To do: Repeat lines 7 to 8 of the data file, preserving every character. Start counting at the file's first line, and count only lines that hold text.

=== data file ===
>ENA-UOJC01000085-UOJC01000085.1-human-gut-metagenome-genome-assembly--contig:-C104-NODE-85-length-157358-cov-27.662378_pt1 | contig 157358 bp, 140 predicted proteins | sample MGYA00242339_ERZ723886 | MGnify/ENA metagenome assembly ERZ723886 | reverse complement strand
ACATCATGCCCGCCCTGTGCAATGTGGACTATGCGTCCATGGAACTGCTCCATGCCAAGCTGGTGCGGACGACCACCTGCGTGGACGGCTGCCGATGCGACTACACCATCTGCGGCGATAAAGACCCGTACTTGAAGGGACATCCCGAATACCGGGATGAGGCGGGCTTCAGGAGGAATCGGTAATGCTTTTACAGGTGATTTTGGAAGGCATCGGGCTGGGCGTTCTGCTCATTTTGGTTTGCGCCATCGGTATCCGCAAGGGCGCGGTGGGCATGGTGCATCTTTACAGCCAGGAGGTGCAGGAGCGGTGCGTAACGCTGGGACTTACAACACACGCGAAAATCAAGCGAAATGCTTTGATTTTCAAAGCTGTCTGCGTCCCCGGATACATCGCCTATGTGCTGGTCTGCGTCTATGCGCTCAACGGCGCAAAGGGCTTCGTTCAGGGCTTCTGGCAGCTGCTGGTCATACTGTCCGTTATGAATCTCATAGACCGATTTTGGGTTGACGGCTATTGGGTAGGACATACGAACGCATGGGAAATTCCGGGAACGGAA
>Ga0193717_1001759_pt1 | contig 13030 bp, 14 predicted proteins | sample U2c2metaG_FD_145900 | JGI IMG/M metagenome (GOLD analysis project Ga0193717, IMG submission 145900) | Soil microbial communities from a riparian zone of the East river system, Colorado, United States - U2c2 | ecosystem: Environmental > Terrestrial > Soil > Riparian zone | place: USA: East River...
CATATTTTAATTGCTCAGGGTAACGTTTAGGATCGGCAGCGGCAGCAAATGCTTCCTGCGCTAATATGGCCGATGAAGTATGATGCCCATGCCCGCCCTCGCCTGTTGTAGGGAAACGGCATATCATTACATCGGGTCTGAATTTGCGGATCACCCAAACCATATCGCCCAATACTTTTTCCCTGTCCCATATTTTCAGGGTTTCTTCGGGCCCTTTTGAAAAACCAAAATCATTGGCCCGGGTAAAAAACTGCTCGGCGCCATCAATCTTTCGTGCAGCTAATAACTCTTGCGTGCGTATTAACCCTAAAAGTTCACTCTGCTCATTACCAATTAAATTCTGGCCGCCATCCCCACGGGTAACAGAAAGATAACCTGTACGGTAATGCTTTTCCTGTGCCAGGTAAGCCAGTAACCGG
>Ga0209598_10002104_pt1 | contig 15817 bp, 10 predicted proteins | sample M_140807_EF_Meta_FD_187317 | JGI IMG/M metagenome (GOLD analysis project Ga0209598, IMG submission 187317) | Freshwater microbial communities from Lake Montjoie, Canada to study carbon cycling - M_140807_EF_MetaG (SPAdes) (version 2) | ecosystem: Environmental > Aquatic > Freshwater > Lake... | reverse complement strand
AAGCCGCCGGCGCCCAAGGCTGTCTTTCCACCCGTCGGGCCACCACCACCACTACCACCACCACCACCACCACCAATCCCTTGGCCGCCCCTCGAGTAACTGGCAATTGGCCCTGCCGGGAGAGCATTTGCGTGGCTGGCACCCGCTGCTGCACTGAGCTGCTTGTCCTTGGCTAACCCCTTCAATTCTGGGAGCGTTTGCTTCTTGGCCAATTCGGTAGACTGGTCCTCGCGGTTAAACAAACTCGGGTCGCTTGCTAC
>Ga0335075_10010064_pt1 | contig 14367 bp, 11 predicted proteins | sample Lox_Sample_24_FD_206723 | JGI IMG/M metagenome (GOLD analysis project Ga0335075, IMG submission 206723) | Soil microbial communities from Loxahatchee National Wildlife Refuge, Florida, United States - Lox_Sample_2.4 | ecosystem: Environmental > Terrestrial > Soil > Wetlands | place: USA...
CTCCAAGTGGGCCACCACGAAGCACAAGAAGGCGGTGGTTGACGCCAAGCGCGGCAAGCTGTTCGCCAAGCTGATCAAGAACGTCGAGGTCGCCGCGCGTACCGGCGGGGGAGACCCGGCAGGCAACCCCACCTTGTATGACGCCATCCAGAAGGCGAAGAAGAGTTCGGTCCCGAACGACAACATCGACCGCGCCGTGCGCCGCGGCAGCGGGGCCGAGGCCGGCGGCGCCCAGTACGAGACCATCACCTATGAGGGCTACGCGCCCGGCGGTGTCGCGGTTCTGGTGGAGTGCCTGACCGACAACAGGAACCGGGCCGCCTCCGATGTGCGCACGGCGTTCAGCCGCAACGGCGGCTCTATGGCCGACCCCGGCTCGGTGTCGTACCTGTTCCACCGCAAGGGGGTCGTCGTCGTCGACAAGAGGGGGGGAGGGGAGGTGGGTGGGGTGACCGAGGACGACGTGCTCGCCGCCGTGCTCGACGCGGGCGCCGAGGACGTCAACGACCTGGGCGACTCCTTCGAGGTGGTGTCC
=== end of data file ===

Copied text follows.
>Ga0335075_10010064_pt1 | contig 14367 bp, 11 predicted proteins | sample Lox_Sample_24_FD_206723 | JGI IMG/M metagenome (GOLD analysis project Ga0335075, IMG submission 206723) | Soil microbial communities from Loxahatchee National Wildlife Refuge, Florida, United States - Lox_Sample_2.4 | ecosystem: Environmental > Terrestrial > Soil > Wetlands | place: USA...
CTCCAAGTGGGCCACCACGAAGCACAAGAAGGCGGTGGTTGACGCCAAGCGCGGCAAGCTGTTCGCCAAGCTGATCAAGAACGTCGAGGTCGCCGCGCGTACCGGCGGGGGAGACCCGGCAGGCAACCCCACCTTGTATGACGCCATCCAGAAGGCGAAGAAGAGTTCGGTCCCGAACGACAACATCGACCGCGCCGTGCGCCGCGGCAGCGGGGCCGAGGCCGGCGGCGCCCAGTACGAGACCATCACCTATGAGGGCTACGCGCCCGGCGGTGTCGCGGTTCTGGTGGAGTGCCTGACCGACAACAGGAACCGGGCCGCCTCCGATGTGCGCACGGCGTTCAGCCGCAACGGCGGCTCTATGGCCGACCCCGGCTCGGTGTCGTACCTGTTCCACCGCAAGGGGGTCGTCGTCGTCGACAAGAGGGGGGGAGGGGAGGTGGGTGGGGTGACCGAGGACGACGTGCTCGCCGCCGTGCTCGACGCGGGCGCCGAGGACGTCAACGACCTGGGCGACTCCTTCGAGGTGGTGTCC